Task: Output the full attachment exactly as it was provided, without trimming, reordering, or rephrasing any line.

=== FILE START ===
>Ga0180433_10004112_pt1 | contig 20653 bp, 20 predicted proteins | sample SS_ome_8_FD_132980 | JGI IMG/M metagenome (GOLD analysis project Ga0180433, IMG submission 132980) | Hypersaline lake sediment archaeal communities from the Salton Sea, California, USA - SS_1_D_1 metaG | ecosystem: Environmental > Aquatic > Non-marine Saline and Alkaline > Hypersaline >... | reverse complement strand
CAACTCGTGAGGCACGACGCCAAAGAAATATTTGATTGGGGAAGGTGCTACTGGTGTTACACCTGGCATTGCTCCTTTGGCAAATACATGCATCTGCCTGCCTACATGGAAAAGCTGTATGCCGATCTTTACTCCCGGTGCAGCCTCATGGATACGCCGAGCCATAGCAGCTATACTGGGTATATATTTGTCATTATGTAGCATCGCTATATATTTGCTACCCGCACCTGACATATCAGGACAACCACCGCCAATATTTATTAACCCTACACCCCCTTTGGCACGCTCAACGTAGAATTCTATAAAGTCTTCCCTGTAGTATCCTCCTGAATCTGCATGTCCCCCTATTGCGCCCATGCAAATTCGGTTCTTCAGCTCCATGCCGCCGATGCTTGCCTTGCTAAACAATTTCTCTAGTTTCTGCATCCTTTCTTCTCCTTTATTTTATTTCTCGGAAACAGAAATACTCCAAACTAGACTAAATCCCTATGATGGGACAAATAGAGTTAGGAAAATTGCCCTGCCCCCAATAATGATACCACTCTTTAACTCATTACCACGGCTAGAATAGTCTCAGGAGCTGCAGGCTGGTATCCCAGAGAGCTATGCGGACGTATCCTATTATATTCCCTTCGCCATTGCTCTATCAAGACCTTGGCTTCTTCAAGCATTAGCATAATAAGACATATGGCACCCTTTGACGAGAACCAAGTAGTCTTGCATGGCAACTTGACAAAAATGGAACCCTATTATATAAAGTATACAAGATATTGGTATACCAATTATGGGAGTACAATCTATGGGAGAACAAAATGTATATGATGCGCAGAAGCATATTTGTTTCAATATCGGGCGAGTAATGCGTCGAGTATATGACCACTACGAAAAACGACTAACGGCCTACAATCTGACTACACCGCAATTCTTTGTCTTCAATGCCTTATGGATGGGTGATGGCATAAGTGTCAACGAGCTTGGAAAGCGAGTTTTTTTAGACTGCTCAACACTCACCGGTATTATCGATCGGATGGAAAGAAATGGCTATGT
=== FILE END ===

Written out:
>Ga0180433_10004112_pt1 | contig 20653 bp, 20 predicted proteins | sample SS_ome_8_FD_132980 | JGI IMG/M metagenome (GOLD analysis project Ga0180433, IMG submission 132980) | Hypersaline lake sediment archaeal communities from the Salton Sea, California, USA - SS_1_D_1 metaG | ecosystem: Environmental > Aquatic > Non-marine Saline and Alkaline > Hypersaline >... | reverse complement strand
CAACTCGTGAGGCACGACGCCAAAGAAATATTTGATTGGGGAAGGTGCTACTGGTGTTACACCTGGCATTGCTCCTTTGGCAAATACATGCATCTGCCTGCCTACATGGAAAAGCTGTATGCCGATCTTTACTCCCGGTGCAGCCTCATGGATACGCCGAGCCATAGCAGCTATACTGGGTATATATTTGTCATTATGTAGCATCGCTATATATTTGCTACCCGCACCTGACATATCAGGACAACCACCGCCAATATTTATTAACCCTACACCCCCTTTGGCACGCTCAACGTAGAATTCTATAAAGTCTTCCCTGTAGTATCCTCCTGAATCTGCATGTCCCCCTATTGCGCCCATGCAAATTCGGTTCTTCAGCTCCATGCCGCCGATGCTTGCCTTGCTAAACAATTTCTCTAGTTTCTGCATCCTTTCTTCTCCTTTATTTTATTTCTCGGAAACAGAAATACTCCAAACTAGACTAAATCCCTATGATGGGACAAATAGAGTTAGGAAAATTGCCCTGCCCCCAATAATGATACCACTCTTTAACTCATTACCACGGCTAGAATAGTCTCAGGAGCTGCAGGCTGGTATCCCAGAGAGCTATGCGGACGTATCCTATTATATTCCCTTCGCCATTGCTCTATCAAGACCTTGGCTTCTTCAAGCATTAGCATAATAAGACATATGGCACCCTTTGACGAGAACCAAGTAGTCTTGCATGGCAACTTGACAAAAATGGAACCCTATTATATAAAGTATACAAGATATTGGTATACCAATTATGGGAGTACAATCTATGGGAGAACAAAATGTATATGATGCGCAGAAGCATATTTGTTTCAATATCGGGCGAGTAATGCGTCGAGTATATGACCACTACGAAAAACGACTAACGGCCTACAATCTGACTACACCGCAATTCTTTGTCTTCAATGCCTTATGGATGGGTGATGGCATAAGTGTCAACGAGCTTGGAAAGCGAGTTTTTTTAGACTGCTCAACACTCACCGGTATTATCGATCGGATGGAAAGAAATGGCTATGT